When Nudges Fail: Designing Better Behavioral Interventions
Nudges are indirect suggestions used to encourage people to take a certain action, while still allowing them the freedom to deny the recommendation. Though they are a widely employed strategy to improve the welfare of target populations, nudges do not work in every circumstance. In fact, many nudges may even end up risking the welfare of their intended audience rather than improving it.
Cass R. Sunstein, founder and director of the Program on Behavioral Economics and and Public Policy at Harvard Law School, recently published an article titled “Nudges that Fail,” describing different ways that nudges are ineffective, or sometimes a bad choice for behavioral interventions. In the article, Sunstein examines a particular kind of nudge called default rules, which are often used in promoting certain behaviors. Default rules are guidelines that dictate what happens if someone does not actively select a different option, or choices that are automatically made available to users.
Although many studies have shown default rules to have positive effects in behavioral change, they are far from perfect. Sunstein makes two main arguments that help us understand why and when default rules may fail:
- Default rules may be overridden should the chooser have strong contrary preferences to an alternative choice.
- Many interventions are nullified by “counternudges,” or offers and actions taken by self-interested third parties that have stake in the choosing population’s outcomes.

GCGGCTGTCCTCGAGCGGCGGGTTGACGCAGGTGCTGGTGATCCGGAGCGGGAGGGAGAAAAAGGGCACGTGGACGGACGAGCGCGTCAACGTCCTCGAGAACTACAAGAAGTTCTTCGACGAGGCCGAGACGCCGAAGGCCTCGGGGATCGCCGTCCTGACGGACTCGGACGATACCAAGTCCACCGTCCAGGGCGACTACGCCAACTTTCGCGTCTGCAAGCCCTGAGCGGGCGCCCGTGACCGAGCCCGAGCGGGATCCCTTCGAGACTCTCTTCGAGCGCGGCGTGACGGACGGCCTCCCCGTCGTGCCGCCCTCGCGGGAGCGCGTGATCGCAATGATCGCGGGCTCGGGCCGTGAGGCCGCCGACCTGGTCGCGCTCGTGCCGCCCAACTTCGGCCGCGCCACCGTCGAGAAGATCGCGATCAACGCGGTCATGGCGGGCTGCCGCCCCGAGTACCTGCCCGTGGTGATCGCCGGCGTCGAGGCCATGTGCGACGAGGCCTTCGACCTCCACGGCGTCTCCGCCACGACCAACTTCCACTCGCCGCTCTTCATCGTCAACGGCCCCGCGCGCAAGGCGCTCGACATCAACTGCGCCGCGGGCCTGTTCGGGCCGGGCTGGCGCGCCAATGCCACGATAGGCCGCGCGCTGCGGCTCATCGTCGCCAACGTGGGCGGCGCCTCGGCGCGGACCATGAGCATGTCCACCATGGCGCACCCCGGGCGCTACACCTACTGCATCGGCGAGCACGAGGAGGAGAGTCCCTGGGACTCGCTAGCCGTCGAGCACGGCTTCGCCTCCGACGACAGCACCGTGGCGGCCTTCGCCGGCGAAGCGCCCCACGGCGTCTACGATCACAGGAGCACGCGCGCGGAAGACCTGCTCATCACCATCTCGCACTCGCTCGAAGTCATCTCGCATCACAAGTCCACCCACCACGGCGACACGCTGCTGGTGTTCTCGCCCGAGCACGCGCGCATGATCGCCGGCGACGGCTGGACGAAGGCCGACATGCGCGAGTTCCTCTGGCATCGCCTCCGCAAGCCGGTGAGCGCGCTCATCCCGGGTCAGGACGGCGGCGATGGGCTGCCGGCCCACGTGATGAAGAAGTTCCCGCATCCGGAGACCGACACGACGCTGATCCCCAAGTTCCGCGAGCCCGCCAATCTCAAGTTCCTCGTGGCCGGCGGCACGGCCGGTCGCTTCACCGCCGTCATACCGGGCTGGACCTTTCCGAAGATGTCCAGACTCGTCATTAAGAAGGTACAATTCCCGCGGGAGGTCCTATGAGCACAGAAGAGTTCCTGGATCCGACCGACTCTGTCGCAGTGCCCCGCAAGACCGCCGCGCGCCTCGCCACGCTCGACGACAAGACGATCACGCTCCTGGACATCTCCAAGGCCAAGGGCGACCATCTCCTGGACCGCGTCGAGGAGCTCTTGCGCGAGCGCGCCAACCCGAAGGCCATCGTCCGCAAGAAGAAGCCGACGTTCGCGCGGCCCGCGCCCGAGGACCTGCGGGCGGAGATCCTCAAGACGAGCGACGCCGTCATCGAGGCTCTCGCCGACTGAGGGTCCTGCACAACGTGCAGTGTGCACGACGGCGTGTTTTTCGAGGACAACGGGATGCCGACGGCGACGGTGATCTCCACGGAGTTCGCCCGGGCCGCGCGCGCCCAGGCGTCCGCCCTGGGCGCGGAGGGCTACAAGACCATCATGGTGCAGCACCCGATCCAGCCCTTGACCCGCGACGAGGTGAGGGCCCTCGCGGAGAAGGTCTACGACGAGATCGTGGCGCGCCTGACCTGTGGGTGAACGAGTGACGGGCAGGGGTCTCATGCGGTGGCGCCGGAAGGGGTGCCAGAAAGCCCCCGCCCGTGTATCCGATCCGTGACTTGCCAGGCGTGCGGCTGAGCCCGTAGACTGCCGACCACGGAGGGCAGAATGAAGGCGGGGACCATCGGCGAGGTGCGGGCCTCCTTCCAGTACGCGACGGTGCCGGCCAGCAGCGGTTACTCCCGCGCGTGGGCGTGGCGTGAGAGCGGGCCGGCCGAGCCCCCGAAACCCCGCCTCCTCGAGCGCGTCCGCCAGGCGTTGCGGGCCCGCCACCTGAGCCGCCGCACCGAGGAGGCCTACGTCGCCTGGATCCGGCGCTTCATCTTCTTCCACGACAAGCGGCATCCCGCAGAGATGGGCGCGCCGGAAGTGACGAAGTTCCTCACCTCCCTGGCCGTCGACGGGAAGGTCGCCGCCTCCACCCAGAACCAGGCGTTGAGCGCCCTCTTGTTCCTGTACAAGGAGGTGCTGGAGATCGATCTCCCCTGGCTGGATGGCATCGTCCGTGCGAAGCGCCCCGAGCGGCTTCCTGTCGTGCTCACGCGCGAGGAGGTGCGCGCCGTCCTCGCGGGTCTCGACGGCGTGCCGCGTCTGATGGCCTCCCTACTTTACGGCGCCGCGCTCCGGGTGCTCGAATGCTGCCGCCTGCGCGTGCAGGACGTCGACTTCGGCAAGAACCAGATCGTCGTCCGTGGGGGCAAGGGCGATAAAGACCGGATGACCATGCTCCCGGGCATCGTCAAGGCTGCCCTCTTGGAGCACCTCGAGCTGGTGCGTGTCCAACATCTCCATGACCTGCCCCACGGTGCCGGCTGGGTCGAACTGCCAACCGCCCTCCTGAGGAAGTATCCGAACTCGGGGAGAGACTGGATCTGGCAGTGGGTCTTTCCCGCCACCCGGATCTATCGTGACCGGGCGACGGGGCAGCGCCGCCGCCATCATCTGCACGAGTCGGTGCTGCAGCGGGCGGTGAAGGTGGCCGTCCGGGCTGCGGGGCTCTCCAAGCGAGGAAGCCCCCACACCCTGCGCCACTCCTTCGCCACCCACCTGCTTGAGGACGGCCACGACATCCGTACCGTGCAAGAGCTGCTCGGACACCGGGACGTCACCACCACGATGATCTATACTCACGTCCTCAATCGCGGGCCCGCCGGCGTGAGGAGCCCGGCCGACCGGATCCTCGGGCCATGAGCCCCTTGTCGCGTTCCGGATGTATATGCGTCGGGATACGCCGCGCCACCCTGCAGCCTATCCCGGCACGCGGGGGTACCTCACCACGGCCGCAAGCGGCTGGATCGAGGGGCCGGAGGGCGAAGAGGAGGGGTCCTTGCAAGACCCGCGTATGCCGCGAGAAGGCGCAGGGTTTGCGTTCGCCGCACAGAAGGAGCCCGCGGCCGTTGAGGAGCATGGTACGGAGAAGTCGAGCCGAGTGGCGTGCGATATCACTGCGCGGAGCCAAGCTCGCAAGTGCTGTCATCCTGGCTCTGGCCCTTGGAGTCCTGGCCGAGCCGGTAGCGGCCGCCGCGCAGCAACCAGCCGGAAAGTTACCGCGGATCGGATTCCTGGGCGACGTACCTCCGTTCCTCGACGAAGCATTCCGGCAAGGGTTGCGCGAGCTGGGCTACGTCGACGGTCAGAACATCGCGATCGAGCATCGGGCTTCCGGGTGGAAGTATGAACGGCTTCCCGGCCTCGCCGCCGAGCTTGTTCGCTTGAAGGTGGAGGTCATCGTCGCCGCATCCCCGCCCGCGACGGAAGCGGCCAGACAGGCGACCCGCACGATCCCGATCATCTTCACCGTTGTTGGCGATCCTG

Procrastination may be a leading factor in the success of default rules. Why take an action now if you can put it off until later? Default rules allow for choosers to either postpone or take no action. However, there are often alternatives to the default rules that, although require more action, have a powerful cultural or reasoning behind motivating the chooser, such as a woman changing her surname after marriage. Changing your name requires updating numerous accounts, addresses, and other documents, but has compelling cultural preferences that motivate people to make the change.
In addition to cultural preferences, third-party intervention may also threaten the effectiveness of default rules. For example, the Federal Reserve Board (FRB) passed a default rule stating that banks could not automatically enroll their customers in to any sort of “overdraft protection plan” in 2010. These plans often do not actually protect customers and tend to disproportionally effect low-income customers. However, many banks who earned fees from such programs provided “counternudges” to enroll these programs. Banks facilitated “opt-in” from their customers by “exploit[ing] a behavioral bias” and making customers to feel that they will be better off enrolling in a protection plan. In this case, the efforts of the FRB to protect customers ultimately failed due to the interest of third-party corporations.
Sunstein’s article helps us to understand that while nudges can positively impact behavior, interventions must carefully consider the pitfalls associated with their use. These threats need to be addressed in the experimental design to achieve the most accurate results.